802.11a is a wireless networking standard created by the Institute of Electrical and Electronics Engineers (IEEE). It was designed to be an improvement over 802.11, which had been shown to have some security problems. 802.11a operates in the 5 gigahertz frequency range, which allows it to transmit data at speeds up to 54 megabytes per second (Mbps).
The IEEE has created three different types of 802.11a networks: Infrastructure, Ad-Hoc and Wireless Metropolitan Area Networks (WMANs). The infrastructure network uses a centralized wireless access point to provide internet connectivity for nearby users; while the ad-hoc is an independent system where computers communicate directly with each other without needing any type of central control or server device. A WMAN provides fixed high bandwidth service in areas that are too large for using ad hoc technology alone.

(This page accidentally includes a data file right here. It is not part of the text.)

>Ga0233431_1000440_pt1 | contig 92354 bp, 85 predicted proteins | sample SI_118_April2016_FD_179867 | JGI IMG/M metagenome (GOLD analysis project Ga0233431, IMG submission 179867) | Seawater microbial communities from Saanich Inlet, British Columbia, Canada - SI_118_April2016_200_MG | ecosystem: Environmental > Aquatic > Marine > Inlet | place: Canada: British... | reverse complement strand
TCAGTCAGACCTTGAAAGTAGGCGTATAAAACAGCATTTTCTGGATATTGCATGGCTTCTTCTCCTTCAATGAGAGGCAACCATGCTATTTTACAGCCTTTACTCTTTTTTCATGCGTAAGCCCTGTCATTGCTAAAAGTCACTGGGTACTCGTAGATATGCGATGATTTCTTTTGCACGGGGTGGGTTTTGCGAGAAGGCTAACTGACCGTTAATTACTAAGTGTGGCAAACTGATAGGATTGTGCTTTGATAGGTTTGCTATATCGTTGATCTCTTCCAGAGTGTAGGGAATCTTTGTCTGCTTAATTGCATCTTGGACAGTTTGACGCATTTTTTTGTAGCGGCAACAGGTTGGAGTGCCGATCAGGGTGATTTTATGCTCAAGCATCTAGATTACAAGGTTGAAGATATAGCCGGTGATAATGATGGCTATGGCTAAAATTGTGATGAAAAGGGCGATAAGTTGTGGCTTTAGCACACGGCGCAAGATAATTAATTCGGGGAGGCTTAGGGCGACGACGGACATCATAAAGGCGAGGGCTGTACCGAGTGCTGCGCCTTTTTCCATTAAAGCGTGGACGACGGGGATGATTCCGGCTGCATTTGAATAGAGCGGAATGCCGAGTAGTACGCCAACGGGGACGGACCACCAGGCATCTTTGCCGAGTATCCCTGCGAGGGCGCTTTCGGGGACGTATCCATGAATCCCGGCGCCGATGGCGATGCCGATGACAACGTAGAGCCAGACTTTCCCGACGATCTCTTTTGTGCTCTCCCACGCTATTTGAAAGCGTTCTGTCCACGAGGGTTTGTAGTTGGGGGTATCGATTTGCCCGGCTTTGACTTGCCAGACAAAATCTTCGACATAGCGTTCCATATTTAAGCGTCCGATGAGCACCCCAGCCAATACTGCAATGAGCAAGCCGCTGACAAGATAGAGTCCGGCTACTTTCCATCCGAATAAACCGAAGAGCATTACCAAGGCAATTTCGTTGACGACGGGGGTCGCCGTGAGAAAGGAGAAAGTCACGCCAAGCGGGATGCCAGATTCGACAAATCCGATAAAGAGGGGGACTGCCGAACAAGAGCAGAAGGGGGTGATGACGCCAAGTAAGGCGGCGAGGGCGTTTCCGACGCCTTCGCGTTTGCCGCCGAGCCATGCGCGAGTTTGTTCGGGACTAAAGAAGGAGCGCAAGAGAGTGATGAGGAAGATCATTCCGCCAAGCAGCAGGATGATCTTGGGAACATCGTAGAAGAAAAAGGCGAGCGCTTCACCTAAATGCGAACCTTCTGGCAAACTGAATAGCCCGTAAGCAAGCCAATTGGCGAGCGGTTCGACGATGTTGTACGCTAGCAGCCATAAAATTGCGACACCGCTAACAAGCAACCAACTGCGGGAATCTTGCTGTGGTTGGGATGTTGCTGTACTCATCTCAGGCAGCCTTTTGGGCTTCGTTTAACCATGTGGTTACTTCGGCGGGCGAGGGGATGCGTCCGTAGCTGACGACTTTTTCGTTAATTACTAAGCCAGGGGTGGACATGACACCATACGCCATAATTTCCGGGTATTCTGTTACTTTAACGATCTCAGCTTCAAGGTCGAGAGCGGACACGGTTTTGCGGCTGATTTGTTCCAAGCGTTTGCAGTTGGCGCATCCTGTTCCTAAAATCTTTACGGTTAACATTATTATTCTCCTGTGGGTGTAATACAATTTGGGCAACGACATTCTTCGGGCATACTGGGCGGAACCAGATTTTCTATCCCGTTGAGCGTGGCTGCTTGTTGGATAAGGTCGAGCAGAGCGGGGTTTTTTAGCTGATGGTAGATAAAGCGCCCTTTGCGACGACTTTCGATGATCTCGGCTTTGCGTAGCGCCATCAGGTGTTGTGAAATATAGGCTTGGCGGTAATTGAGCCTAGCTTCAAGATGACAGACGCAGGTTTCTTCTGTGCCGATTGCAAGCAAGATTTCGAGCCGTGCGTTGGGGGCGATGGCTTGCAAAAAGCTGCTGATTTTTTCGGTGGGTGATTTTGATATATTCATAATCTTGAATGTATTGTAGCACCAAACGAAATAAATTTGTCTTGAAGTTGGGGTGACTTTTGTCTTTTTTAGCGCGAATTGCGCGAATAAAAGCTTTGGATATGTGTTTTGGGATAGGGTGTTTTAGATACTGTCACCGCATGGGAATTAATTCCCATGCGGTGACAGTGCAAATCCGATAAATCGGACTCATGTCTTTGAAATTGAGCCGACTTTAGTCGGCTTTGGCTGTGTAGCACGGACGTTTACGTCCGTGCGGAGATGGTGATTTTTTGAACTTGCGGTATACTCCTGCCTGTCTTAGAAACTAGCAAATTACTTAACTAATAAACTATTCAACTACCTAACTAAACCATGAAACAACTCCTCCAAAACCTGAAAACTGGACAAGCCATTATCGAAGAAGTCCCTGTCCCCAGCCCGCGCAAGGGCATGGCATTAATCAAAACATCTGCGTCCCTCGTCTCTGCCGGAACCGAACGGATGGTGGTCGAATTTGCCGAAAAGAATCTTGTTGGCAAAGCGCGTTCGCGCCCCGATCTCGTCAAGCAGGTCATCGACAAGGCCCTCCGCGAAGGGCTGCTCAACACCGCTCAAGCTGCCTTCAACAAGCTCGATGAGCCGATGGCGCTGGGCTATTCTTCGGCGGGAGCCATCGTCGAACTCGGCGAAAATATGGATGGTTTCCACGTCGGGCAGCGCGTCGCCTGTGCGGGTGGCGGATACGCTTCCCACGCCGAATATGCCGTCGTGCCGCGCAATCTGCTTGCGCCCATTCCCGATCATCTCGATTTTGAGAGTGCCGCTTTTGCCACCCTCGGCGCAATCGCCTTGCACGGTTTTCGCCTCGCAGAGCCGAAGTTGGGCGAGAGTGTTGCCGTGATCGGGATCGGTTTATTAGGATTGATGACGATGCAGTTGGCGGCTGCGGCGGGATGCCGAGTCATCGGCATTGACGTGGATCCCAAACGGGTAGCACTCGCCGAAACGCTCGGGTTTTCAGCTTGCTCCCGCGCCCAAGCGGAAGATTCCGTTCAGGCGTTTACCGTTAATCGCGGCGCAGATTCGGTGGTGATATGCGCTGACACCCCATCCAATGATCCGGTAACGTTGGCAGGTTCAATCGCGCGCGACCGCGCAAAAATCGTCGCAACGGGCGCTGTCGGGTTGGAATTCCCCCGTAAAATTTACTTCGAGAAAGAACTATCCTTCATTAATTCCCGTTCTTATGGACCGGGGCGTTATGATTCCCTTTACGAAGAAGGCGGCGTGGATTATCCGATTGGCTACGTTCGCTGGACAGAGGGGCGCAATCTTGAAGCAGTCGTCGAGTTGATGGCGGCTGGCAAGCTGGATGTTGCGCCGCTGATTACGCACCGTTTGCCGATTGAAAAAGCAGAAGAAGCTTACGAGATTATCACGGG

As early as 1999, the 802.11a standard had been created, in addition to 802.11b which was released around the same time. Most routers and wireless cards were made at that time using 802.11b, even though it only had an 11 Mbps data transfer rate. Because of this distinction, 802.11b remained more popular for the first few years than its sibling successor, 802.11a.
802.11g was introduced to the market in 2003, and both of the previous standards were finally being phased out for good. 802.11g was also released to support transfer rates up to 54 Mbps (like 802.11a) on the 2.4 GHz band (where as it had previously been positioned).
In order for 802.11a wireless to work, all devices on the network must support it.